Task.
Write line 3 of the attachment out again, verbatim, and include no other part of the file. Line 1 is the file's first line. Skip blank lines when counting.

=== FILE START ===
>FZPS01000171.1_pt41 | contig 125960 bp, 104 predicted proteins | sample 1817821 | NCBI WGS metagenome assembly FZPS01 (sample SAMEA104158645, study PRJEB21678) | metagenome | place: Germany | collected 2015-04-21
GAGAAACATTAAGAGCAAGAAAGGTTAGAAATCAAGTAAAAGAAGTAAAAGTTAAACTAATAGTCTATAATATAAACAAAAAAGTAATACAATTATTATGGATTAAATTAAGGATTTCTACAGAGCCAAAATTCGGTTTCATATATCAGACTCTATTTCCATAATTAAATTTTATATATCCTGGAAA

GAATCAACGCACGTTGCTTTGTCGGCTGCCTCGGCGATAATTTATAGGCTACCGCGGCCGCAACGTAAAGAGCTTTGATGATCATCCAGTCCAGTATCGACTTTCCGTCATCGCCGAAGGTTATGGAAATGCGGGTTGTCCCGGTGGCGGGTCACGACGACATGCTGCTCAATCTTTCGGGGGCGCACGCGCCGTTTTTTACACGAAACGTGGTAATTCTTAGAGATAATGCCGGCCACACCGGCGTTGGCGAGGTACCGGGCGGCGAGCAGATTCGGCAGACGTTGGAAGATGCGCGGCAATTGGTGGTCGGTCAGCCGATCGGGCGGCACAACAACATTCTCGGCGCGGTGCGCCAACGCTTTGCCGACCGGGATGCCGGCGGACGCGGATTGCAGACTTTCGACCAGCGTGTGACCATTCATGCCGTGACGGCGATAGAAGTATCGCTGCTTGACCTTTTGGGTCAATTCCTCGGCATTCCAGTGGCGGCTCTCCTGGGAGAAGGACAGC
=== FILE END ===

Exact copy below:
GAATCAACGCACGTTGCTTTGTCGGCTGCCTCGGCGATAATTTATAGGCTACCGCGGCCGCAACGTAAAGAGCTTTGATGATCATCCAGTCCAGTATCGACTTTCCGTCATCGCCGAAGGTTATGGAAATGCGGGTTGTCCCGGTGGCGGGTCACGACGACATGCTGCTCAATCTTTCGGGGGCGCACGCGCCGTTTTTTACACGAAACGTGGTAATTCTTAGAGATAATGCCGGCCACACCGGCGTTGGCGAGGTACCGGGCGGCGAGCAGATTCGGCAGACGTTGGAAGATGCGCGGCAATTGGTGGTCGGTCAGCCGATCGGGCGGCACAACAACATTCTCGGCGCGGTGCGCCAACGCTTTGCCGACCGGGATGCCGGCGGACGCGGATTGCAGACTTTCGACCAGCGTGTGACCATTCATGCCGTGACGGCGATAGAAGTATCGCTGCTTGACCTTTTGGGTCAATTCCTCGGCATTCCAGTGGCGGCTCTCCTGGGAGAAGGACAGC